Heather O'Neill - Lullabies for Little Criminals - Quercus

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    • ISBN:9781849164573
    • Publication date:31 Mar 2014
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    • ISBN:9781780870991
    • Publication date:01 Jul 2011

Lullabies for Little Criminals

By Heather O'Neill
Read by Patricia Rodriguez

  • Paperback
  • £9.99

Shortlisted for the Women's Fiction Prize, the startling story of a girl who has to bring herself up

'Like Angela Carter, she is relentlessly inventive' Sunday Times
'Full of pathos, spirit and iridescent innocence' Independent on Sunday

The first novel by the author of The Lonely Hearts Hotel

12-year-old Baby is used to turmoil in her life. Her mother is long dead, her father is a junkie and they shuttle between rotting apartments and decrepit downtown hotels.

As her father's addiction and paranoia grow worse, she begins a journey that will lead her through chaos and hardship; but Baby's remarkable strength of spirit enables her to survive. Smart, funny and determined to lift herself off the city's dirty streets, she knows that the only person she can truly rely upon is herself.

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  • ISBN: 9781847243935
  • Publication date: 03 Jul 2008
  • Page count: 384
  • Imprint: riverrun
Told with shafts of wit and a lightness of touch which few novels on such themes achieve. Baby, like Holden Caulfield of Catcher in the Rye, is totally believable. Although few people suffer a childhood like hers, everyone can identify with her feelings, on the threshold of adolescence longing for stability and recognition — Times Literary Supplement
From feisty little Scout of To Kill a Mockingbird to Sissy Spacek's blank-eyed Holly in the film Badlands, Heather O'Neill draws on the annals of knowing child narrators to shape Baby's shabby, scrappy scrabble from broken home to detention centre to pimp's lap and back again. Scabrous humour and brutal insight fairly jolt each episode into life — Observer
Vivid and poignant . . . O'Neill's novel builds to a riveting climax . . . deeply moving — Independent
O'Neill bombards the reader with piercing observations and magical imagery . . . Her story is bleak, yet not bitter; full of pathos, spirit and, overwhelmingly, an iridescent innocence — Independent on Sunday
O'Neill's vivid prose owes a debt to Donna Tartt's The Little Friend. Baby's precocious introspection feels pitch perfect. Tear-jerkingly effective — Publishers Weekly
Dreamy prose . . . Baby's unique voice and the glimmer of hope provided by her intelligence and imaginative spirit live on in the mind long after you have closed the book — Waterstones Book Quarterly
Heather O'Neill's style is laced with so much sublime possibility and merciless actuality that it makes me think of comets and live wires — Helen Oyeyemi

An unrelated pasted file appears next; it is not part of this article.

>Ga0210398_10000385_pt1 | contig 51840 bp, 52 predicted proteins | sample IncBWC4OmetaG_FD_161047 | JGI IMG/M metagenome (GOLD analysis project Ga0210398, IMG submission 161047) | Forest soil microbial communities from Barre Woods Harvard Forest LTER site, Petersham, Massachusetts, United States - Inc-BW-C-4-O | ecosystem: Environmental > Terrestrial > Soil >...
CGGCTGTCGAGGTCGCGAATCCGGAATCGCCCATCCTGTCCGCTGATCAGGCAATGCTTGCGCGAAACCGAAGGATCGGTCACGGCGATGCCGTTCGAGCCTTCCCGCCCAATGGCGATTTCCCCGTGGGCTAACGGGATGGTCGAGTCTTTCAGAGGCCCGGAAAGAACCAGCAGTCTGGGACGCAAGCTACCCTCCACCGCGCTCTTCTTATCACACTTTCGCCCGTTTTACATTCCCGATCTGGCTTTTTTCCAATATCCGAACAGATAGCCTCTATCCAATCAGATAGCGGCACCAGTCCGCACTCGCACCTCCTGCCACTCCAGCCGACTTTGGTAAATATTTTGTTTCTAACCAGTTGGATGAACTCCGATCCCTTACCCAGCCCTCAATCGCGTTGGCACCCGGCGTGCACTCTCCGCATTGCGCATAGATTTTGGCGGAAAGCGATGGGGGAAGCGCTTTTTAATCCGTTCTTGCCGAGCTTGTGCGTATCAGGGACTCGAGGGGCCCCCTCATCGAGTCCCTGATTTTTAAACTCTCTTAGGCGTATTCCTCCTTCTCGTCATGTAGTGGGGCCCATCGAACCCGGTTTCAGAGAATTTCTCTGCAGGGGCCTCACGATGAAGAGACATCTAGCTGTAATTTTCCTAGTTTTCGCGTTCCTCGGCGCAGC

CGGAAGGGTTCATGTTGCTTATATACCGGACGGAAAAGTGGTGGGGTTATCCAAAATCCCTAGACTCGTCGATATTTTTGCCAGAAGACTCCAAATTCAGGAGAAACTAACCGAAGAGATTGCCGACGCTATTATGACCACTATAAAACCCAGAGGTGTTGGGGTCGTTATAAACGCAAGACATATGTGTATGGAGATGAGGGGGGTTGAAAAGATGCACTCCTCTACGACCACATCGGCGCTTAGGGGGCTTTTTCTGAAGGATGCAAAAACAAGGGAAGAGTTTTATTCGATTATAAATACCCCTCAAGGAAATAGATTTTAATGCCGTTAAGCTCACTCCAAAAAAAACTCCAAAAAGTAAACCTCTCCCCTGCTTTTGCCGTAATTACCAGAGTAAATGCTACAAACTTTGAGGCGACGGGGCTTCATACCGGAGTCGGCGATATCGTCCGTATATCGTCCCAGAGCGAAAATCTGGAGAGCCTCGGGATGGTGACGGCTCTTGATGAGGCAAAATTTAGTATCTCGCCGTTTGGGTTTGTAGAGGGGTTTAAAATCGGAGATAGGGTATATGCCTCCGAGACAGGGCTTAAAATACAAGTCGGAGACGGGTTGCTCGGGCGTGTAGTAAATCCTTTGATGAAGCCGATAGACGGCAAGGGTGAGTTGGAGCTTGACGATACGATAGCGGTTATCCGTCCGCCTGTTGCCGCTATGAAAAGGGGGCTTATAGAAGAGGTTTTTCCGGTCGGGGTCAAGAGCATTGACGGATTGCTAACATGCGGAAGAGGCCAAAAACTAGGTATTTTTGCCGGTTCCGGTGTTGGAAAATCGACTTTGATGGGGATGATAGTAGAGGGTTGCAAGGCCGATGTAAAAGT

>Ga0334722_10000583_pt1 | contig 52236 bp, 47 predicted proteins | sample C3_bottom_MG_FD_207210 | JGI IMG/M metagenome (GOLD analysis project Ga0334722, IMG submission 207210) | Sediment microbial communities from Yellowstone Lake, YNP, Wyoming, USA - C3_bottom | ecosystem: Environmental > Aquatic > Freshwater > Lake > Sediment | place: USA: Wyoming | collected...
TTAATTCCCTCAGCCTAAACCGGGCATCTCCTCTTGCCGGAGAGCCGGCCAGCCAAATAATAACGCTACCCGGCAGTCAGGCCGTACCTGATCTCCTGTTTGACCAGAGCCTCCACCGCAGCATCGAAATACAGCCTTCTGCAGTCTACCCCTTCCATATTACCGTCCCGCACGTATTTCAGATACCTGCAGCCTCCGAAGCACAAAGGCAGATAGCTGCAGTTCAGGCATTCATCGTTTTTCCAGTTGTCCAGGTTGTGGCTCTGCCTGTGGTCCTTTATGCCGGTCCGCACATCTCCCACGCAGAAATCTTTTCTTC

...dreamy prose...Baby's unique voice and the glimmer of hope provided by her intelligence and imaginative spirit live on in the mind long after you have closed the book - Waterstones Books Quarterly — Waterstone's Books Quarterly
...vivid and poignant...a deeply moving and troubling novel - Independent — Independent
From feisty little Scout of To Kill a Mockingbird to Sissy Spacek's blank-eyed Holly in the film Badlands, Heather O'Neill draws on the annals of knowing child narrators to shape Baby's shabby, scrappy scrabble from broken home to detention centre to pimp's lap and back again. Scabrous humour and brutal insight fairly jolt each episode into life - The Observer — Observer
O'Neill's vivid prose owes a debt to Donna Tartt's The Little Friend. Baby's precocious introspection feels pitch perfect. Tear-jerkingly effective - Publishers' Weekly — Publisher's weekly
A remarkable novel that could turn out to be huge. the very rich descriptions of a tumultuous young life and emotional reaction to each new situation add up to a cracking good read - Publishing News — Publishing News
Told with shafts of wit and a lightness of touch which few novels on such themes achieve. Baby, like Holden Caulfield of Catcher in the Rye, is totally believable. Although few people suffer a childhood like hers, everyone can identify with her feelings, on the threshold of adolescence longing for stability and recognition
From feisty little Scout of To Kill a Mockingbird to Sissy Spacek's blank-eyed Holly in the film Badlands, Heather O'Neill draws on the annals of knowing child narrators to shape Baby's shabby, scrappy scrabble from broken home to detention centre to pimp's lap and back again. Scabrous humour and brutal insight fairly jolt each episode into life
Vivid and poignant . . . O'Neill's novel builds to a riveting climax . . . deeply moving
O'Neill bombards the reader with piercing observations and magical imagery . . . Her story is bleak, yet not bitter; full of pathos, spirit and, overwhelmingly, an iridescent innocence
O'Neill's vivid prose owes a debt to Donna Tartt's The Little Friend. Baby's precocious introspection feels pitch perfect. Tear-jerkingly effective
Dreamy prose . . . Baby's unique voice and the glimmer of hope provided by her intelligence and imaginative spirit live on in the mind long after you have closed the book
Heather O'Neill's style is laced with so much sublime possibility and merciless actuality that it makes me think of comets and live wires
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